GLOBAL: Shanghai rankings: Shifting research landscape
There have been too many methodological changes and QS has made too many mistakes and then rectified them. Meanwhile, the geographical distribution of respondents to the academic and employer surveys, which together account for 50% of the total score, has fluctuated from year to year. Trying to discern long-term changes is next to impossible.
The Shanghai rankings, the Academic Ranking of World Universities produced by Shanghai Jiao Tong University, are somewhat different.
There have been methodological changes: in 2005 the rankers stopped counting publications in Nature and Science for predominantly social science institutions and social science publications were given a double weighting. Still, the effect of these changes is comparatively minor and the methods have remained essentially the same.
It is therefore possible to examine the Shanghai rankings from their beginning in 2003 and look for evidence of real changes in the world of scientific research.
GLOBAL: US lead slips in world's top 100 universities
Academic Ranking of World Universities
University Ranking Watch
First, there is clear evidence of a shift away from North America, Europe and Japan.
Between 2003 and 2010 the number of US and Canadian universities in the Shanghai top 500 fell by seven. The UK lost four universities, Germany four, Spain three and Denmark two. The biggest loser was Japan with 36 universities in the top 500 in 2003 and 25 in 2010. If Taiwan and Hong Kong are included, China has now surpassed Japan.
So who are the winners?
First, as we have seen, there is China. Then there is South Korea with an additional two universities. South America has an additional three schools.
The Middle East has also made gains. This year there are two universities in the rankings from Saudi Arabia and one from Iran plus an additional university from Israel. There are also four more from Australia and two more from New Zealand.
There are then, if we look at the rankings as a whole, signs of a shift from the traditional centers of research and scholarship to East Asia, Australasia, South America and the Middle East.
This is, however, not so apparent if we look at the top 100 universities. Here, for the moment at least, American and English-speaking dominance continues, with 54 US, 11 British - three more than in 2003 - three Australian, and four Canadian. There are another 22 from continental Europe.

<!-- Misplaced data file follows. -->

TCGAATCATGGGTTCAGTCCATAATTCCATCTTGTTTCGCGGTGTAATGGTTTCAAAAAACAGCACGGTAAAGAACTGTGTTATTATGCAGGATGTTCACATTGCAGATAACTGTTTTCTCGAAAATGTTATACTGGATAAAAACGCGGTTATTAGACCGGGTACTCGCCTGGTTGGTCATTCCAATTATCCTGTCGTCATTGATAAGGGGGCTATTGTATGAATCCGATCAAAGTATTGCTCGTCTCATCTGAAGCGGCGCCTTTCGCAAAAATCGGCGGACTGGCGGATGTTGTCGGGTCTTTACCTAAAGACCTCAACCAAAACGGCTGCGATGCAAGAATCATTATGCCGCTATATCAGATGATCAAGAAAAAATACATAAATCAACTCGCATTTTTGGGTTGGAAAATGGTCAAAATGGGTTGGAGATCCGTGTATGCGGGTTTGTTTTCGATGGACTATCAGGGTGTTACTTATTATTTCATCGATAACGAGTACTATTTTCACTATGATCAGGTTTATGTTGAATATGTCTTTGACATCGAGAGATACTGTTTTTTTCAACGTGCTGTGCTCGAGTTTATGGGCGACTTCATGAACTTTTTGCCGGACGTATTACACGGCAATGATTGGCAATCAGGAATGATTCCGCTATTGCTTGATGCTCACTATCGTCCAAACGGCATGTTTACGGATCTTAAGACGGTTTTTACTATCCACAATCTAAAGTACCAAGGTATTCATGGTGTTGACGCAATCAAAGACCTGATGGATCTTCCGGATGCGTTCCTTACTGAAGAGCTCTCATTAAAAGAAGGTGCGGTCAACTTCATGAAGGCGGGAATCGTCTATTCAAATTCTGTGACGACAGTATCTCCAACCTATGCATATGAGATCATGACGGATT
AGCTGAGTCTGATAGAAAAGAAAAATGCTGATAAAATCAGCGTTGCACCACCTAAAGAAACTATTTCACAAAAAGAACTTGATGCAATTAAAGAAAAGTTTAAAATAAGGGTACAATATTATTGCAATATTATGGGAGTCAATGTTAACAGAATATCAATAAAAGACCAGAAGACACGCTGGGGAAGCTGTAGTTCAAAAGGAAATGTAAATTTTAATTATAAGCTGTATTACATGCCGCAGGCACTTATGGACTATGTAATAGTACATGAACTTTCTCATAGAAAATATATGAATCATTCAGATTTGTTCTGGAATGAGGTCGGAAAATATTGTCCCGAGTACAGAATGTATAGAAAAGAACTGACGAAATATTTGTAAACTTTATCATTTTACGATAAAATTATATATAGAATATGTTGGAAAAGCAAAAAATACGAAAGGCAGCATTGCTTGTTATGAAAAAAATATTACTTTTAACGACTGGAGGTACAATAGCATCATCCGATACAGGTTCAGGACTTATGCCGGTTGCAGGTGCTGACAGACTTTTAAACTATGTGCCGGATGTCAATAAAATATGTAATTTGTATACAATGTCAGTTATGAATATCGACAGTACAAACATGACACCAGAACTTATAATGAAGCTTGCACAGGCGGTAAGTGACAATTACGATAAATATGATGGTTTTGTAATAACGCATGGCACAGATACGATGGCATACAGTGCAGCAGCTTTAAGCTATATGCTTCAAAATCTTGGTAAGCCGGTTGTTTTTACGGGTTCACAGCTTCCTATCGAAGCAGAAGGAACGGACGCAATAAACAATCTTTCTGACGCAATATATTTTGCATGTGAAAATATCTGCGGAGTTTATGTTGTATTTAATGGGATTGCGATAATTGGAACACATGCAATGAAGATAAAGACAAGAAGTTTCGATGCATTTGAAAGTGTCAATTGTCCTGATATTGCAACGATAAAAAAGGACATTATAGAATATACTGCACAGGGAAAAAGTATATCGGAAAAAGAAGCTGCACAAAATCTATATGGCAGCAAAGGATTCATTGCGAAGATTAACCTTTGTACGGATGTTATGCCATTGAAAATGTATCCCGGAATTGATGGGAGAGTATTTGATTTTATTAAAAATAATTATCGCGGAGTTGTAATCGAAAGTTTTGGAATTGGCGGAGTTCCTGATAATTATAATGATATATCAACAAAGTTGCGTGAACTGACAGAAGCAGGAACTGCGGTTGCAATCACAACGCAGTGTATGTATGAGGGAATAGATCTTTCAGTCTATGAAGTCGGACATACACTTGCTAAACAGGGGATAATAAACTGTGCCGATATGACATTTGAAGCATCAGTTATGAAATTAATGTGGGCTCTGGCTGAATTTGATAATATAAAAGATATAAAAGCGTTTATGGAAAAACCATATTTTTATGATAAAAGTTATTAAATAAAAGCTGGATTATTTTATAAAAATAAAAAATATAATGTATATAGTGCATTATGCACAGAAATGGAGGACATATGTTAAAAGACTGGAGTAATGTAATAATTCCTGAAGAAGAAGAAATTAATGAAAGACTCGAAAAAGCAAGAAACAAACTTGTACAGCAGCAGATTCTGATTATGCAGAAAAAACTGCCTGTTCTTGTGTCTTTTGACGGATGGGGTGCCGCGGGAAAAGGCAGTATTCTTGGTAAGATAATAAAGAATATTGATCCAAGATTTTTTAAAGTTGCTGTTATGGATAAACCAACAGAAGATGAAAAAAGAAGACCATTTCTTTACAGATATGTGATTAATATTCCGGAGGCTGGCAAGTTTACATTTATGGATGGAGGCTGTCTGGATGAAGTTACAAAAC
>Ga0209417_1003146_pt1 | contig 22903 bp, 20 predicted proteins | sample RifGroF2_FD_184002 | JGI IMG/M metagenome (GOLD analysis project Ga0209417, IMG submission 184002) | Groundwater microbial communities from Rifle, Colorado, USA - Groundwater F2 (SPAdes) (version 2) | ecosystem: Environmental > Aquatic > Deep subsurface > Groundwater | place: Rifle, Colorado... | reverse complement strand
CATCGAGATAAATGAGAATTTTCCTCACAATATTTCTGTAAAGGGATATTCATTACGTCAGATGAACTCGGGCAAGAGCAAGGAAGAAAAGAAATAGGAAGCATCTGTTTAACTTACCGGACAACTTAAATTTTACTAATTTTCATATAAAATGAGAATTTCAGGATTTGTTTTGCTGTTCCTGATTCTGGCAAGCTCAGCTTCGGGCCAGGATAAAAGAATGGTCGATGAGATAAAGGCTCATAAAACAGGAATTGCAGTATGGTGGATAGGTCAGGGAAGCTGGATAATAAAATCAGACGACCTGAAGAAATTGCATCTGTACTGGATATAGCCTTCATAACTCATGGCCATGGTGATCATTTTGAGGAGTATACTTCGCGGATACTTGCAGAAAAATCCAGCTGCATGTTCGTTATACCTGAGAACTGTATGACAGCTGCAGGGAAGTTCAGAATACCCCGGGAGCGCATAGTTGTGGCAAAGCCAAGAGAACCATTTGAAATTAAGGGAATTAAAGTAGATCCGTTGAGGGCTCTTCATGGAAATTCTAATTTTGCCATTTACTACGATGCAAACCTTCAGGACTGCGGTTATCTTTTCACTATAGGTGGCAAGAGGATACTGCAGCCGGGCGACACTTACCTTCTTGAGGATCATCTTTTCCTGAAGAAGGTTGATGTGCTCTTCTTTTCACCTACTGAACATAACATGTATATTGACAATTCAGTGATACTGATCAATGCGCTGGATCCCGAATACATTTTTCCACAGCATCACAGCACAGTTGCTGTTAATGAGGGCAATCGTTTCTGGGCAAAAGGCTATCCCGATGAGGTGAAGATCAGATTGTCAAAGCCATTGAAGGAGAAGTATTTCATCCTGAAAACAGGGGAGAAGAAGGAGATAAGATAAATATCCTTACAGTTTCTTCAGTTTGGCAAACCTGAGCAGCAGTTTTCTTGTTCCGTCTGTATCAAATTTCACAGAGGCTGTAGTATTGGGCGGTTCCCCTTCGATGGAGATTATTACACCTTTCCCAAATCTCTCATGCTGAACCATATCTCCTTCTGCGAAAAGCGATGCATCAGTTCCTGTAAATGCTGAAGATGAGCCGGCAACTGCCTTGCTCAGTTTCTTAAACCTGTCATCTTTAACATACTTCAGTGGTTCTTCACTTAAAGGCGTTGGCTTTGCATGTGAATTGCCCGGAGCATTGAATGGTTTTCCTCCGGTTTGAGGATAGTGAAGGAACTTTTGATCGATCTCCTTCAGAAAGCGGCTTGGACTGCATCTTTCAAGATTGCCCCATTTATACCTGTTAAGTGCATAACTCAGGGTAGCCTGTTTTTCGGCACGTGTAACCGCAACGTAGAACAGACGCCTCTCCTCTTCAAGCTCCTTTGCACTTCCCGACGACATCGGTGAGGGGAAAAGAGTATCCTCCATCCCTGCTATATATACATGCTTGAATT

It will take a while for the dominance of North America and Europe to recede. They will be getting credit for decades to come from Nobel prizes awarded long ago. Some universities are still benefiting from degrees they awarded in the first decade of the 20th century.
But in the other indicators of the Shanghai rankings the old elite is coming under heavy pressure.
For publications in 2009 (that is in journals included in the Science Citation Index-Expanded and the Social Science Citation Index), Seoul National University does better than Cambridge and Peking outscores ETH Zurich. No doubt many of these papers are mediocre and will soon be forgotten, but the dominance of the Ivy League, Oxbridge and venerable European institutions looks increasingly precarious.
In contrast, scientific research in Russia and India appears to have stagnated and is likely to do so for some time to come.
These rankings also provided clues to the emergence of national strategies for the development of higher education and research.
China has clearly been urging its researchers to focus more on quantity than quality, leading to high scores for the publications indicator but not for papers in Nature and Science, while Saudi Arabia has recruited large numbers of leading researchers.
Finally, we can also see that there are vast areas of the world where there is no university with even a hope of world class status: the Caribbean; South America outside Brazil, Chile and Argentina; Central Asia; Southeast Asia outside Singapore; Africa outside South Africa.
The poor performance of Africa, Central Asia and South America can be explained by poverty and isolation. But the absence of even a single university from the booming economies of Southeast Asia, with the exception of Singapore, is surprising.
* Richard Holmes is a lecturer at Universiti Teknologi MARA in Malaysia and author of the University Ranking Watch blog.